Living in North America, we’ve become accustomed to luxurious estates with absolutely stunning backyards. After all, our society tends to prioritize what the rich and famous are up to and what new home they’ve bought is no exception. However, big doesn’t always mean interesting. There are houses all over the world that have been designed without traditional style in mind. These houses are unique and, quite honestly, are a work of art. Interested in how architects break the traditional mould of a house? Well, read on, because I’ve got seven incredibly homes that may make you envious! Or, they may just make you love your home a little more.
Wale’s Hobbit House
New Zealand isn’t the only home to Hobbit-size homes. Located in Wales, this home was built by Simon Dale, who forwent convention and built an eco-friendlier home. The home was constructed using various aspects of nature, including oak thinnings that were gathered by the family. The walls and foundation were built from stone and mud, while straw bales were used to insulate the house.
The Home on the Rock
In Serbia, on a rock located in the Drina River stands a small, but rather interesting home. The home was built in 1968 by a group of boys, who simply sought refuge from the waves to enjoy some sunshine. Obviously, jagged rocks aren’t the comfiest to settle on, and they decided to grab a few wooden boards from shore to lie on. This led to the idea of building a home on the rock. For forty-five years, this little home has stood strong against the waves and winds, becoming quite the tourist attraction.
The Keret House
Designed by Polish architect, Jakub Szcszesny, the Keret House has to be the narrowest house in the world. Built in between a pre-war house and an apartment building, it measures 4.99 feet at its widest point. However, while I wouldn’t recommend staying in it if you are claustrophobic, it is semi-transparent and naturally lit.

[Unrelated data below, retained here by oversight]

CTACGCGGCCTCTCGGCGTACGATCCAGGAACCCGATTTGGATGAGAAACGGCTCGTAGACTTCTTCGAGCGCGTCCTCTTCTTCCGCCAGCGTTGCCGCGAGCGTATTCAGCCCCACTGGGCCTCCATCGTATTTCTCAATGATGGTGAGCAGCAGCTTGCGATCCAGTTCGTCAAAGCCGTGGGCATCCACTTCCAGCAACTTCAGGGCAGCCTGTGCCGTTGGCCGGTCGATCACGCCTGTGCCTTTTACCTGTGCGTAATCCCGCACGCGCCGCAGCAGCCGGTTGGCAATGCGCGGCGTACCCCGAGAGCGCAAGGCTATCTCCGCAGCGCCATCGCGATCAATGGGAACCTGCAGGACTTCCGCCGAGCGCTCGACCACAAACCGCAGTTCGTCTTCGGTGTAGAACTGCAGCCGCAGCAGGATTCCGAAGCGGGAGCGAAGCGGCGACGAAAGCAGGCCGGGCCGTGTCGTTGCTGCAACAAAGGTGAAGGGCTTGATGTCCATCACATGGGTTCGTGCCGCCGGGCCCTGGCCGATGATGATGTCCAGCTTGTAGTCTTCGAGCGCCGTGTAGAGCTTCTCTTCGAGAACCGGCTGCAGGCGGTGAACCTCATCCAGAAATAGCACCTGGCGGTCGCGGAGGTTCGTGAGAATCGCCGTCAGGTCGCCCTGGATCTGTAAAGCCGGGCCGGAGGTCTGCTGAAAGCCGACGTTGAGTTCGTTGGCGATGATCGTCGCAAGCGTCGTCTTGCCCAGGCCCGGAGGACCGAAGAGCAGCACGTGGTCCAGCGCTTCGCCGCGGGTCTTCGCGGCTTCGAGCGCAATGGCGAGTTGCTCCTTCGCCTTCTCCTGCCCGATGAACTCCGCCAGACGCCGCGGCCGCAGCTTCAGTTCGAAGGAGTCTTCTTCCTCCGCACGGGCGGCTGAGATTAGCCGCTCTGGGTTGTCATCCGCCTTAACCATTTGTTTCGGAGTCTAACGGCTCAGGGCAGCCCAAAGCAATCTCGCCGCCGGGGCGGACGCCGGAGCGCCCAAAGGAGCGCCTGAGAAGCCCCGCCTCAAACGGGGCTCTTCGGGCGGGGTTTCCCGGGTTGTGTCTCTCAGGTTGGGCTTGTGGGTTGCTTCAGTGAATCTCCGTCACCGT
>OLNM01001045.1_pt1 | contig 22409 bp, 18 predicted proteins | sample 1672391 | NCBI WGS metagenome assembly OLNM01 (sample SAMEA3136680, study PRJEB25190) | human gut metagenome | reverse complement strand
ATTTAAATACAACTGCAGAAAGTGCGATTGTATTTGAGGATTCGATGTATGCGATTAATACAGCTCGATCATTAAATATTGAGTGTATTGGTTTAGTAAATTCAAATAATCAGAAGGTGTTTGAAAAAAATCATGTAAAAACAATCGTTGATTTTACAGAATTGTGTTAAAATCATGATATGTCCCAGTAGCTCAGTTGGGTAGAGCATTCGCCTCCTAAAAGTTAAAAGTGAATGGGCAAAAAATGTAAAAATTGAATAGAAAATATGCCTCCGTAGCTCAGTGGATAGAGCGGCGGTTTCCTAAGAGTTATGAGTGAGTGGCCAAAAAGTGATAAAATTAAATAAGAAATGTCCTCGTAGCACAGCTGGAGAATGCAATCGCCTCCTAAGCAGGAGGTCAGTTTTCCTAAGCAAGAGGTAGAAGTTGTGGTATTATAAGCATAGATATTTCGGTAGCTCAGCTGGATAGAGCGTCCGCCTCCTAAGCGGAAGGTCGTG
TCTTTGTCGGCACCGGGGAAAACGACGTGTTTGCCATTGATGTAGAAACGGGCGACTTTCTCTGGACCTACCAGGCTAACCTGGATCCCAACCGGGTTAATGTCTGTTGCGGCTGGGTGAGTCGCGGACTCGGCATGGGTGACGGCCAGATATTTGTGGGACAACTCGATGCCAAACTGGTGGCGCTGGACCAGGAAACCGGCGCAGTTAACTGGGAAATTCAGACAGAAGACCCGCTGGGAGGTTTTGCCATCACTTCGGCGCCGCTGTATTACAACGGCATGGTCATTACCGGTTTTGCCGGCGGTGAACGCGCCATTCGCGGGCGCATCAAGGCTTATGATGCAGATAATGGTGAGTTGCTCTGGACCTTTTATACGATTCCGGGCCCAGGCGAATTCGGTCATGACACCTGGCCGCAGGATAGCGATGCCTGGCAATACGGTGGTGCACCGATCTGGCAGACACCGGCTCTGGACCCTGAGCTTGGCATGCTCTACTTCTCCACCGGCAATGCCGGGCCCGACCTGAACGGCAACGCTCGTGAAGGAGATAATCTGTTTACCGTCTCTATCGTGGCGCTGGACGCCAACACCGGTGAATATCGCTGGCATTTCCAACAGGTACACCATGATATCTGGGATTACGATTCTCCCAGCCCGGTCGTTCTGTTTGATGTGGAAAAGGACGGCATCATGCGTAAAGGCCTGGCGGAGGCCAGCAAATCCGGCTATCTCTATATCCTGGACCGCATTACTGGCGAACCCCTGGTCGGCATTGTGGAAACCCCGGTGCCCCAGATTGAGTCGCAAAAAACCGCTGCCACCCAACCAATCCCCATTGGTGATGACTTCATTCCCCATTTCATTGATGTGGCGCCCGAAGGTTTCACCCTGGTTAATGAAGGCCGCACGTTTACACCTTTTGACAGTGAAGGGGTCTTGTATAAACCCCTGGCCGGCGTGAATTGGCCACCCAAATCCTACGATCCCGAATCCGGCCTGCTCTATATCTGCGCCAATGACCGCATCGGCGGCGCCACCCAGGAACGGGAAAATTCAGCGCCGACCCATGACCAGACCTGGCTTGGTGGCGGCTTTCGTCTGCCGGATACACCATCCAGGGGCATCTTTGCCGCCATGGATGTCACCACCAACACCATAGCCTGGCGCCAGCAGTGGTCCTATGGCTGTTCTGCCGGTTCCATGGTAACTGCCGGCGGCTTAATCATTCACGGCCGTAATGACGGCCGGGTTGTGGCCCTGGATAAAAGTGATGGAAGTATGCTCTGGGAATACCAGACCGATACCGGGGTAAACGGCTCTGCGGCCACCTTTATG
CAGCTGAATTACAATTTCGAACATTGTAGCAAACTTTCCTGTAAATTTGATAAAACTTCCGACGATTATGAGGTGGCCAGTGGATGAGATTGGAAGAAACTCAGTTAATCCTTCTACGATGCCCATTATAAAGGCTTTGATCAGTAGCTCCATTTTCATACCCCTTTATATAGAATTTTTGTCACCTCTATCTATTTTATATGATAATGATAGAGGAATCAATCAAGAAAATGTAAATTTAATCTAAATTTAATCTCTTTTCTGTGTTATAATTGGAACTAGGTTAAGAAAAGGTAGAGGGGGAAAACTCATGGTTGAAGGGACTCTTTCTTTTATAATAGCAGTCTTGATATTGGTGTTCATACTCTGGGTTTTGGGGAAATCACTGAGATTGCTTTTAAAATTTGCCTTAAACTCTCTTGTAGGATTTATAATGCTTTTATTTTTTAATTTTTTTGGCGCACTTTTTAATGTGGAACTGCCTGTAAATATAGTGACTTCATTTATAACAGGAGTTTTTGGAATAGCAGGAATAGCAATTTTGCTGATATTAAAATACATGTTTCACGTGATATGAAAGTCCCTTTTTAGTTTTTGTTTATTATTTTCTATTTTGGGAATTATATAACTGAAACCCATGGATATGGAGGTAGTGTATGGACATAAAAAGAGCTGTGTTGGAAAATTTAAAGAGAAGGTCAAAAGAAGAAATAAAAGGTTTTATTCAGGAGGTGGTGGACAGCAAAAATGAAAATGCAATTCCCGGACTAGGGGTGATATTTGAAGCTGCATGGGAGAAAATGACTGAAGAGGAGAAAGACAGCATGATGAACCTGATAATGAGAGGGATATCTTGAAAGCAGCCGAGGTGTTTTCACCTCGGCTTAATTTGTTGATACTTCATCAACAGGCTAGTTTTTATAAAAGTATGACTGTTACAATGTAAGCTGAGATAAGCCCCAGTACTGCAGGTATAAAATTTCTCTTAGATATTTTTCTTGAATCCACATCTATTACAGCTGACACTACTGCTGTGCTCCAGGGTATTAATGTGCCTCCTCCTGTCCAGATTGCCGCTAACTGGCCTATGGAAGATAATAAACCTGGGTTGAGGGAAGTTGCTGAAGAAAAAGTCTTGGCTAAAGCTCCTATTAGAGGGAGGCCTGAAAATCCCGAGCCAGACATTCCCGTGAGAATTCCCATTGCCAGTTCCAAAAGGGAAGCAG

The Transparent Home
Speaking of naturally lit homes, Tokyo has one of the most unique houses in the world. Known as House NA, this home is built in a modern style but lacks the walls one would normally see. The large glass windows are absolutely gorgeous (although, probably not that fun to clean!) and allow plenty of daylight into the home. Of course, with no walls, House NA does lack privacy as anyone can see into it.
Egg on the Sidewalk
You’ve heard of the tiny home, now get ready for the tiny egg home! In many places around the world, the cost of living is extremely high. For some, buying a home may not be feasible, and for Dai Haifei, that was the case. Unable to afford a home, Dai Haifei designed and built a little egg to stay in. Perhaps the egg-shaped house can’t really be considered a house, as it only has room for a bed, water tank, and small night table, but it does the trick!
The Old Water Tower
It’s always incredibly sad to see buildings with amazing history get torn down to make more space for modern amenities. Mauro Brigham, an architect in Belgium, refused to let that happen with an old water tower. Simply known as Chateau d’eau, Brigham converted the tower into a single-family home, equipped with the latest technology. While the exterior has been restored to its original state, the inside has a gorgeous minimalist design. There’s even a wrap-around chalkboard where guests can leave messages! With its very distinctive shape, Chateau d’eau is certainly a home that no one else will own.
Half a Home
If you think some of these houses are rather odd, imagine living in one that is only half of one! Built between 1890 and 1893, the house is identical to five other buildings on the same street. The only difference? This one is missing its other half. While the other houses previously mentioned were built to look unique, this one was made unique due to the family refusing to sell it to developers. So, in order to make room for more condos, the developers tore down the attached property beside it. How they managed that without damaging the home? I’m not entirely sure, but it certainly makes this area of Toronto rather interesting.
Would you ever consider living in one of these homes? Or are they simply too much for your taste?